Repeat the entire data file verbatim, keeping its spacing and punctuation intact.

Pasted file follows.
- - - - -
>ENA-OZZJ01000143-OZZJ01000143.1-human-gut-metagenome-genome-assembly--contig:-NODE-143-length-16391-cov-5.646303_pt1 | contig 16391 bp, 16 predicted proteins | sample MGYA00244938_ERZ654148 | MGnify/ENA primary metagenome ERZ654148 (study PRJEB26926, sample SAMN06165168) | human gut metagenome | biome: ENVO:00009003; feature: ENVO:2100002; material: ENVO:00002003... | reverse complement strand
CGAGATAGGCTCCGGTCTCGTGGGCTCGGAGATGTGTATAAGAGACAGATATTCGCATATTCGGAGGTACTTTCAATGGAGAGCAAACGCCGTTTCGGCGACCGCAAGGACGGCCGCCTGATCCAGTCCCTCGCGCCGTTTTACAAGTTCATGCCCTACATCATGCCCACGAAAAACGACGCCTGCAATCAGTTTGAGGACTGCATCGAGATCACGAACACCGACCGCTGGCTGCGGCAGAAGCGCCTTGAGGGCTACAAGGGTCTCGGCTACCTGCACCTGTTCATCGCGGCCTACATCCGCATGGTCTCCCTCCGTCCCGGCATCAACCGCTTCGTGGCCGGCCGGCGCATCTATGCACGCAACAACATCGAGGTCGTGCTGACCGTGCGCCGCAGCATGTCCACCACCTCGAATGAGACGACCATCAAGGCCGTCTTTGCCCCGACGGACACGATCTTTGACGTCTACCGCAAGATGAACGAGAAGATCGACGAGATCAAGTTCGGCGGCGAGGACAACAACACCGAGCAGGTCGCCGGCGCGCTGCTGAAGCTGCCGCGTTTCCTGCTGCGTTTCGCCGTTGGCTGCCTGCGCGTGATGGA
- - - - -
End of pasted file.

>ENA-OZZJ01000143-OZZJ01000143.1-human-gut-metagenome-genome-assembly--contig:-NODE-143-length-16391-cov-5.646303_pt1 | contig 16391 bp, 16 predicted proteins | sample MGYA00244938_ERZ654148 | MGnify/ENA primary metagenome ERZ654148 (study PRJEB26926, sample SAMN06165168) | human gut metagenome | biome: ENVO:00009003; feature: ENVO:2100002; material: ENVO:00002003... | reverse complement strand
CGAGATAGGCTCCGGTCTCGTGGGCTCGGAGATGTGTATAAGAGACAGATATTCGCATATTCGGAGGTACTTTCAATGGAGAGCAAACGCCGTTTCGGCGACCGCAAGGACGGCCGCCTGATCCAGTCCCTCGCGCCGTTTTACAAGTTCATGCCCTACATCATGCCCACGAAAAACGACGCCTGCAATCAGTTTGAGGACTGCATCGAGATCACGAACACCGACCGCTGGCTGCGGCAGAAGCGCCTTGAGGGCTACAAGGGTCTCGGCTACCTGCACCTGTTCATCGCGGCCTACATCCGCATGGTCTCCCTCCGTCCCGGCATCAACCGCTTCGTGGCCGGCCGGCGCATCTATGCACGCAACAACATCGAGGTCGTGCTGACCGTGCGCCGCAGCATGTCCACCACCTCGAATGAGACGACCATCAAGGCCGTCTTTGCCCCGACGGACACGATCTTTGACGTCTACCGCAAGATGAACGAGAAGATCGACGAGATCAAGTTCGGCGGCGAGGACAACAACACCGAGCAGGTCGCCGGCGCGCTGCTGAAGCTGCCGCGTTTCCTGCTGCGTTTCGCCGTTGGCTGCCTGCGCGTGATGGA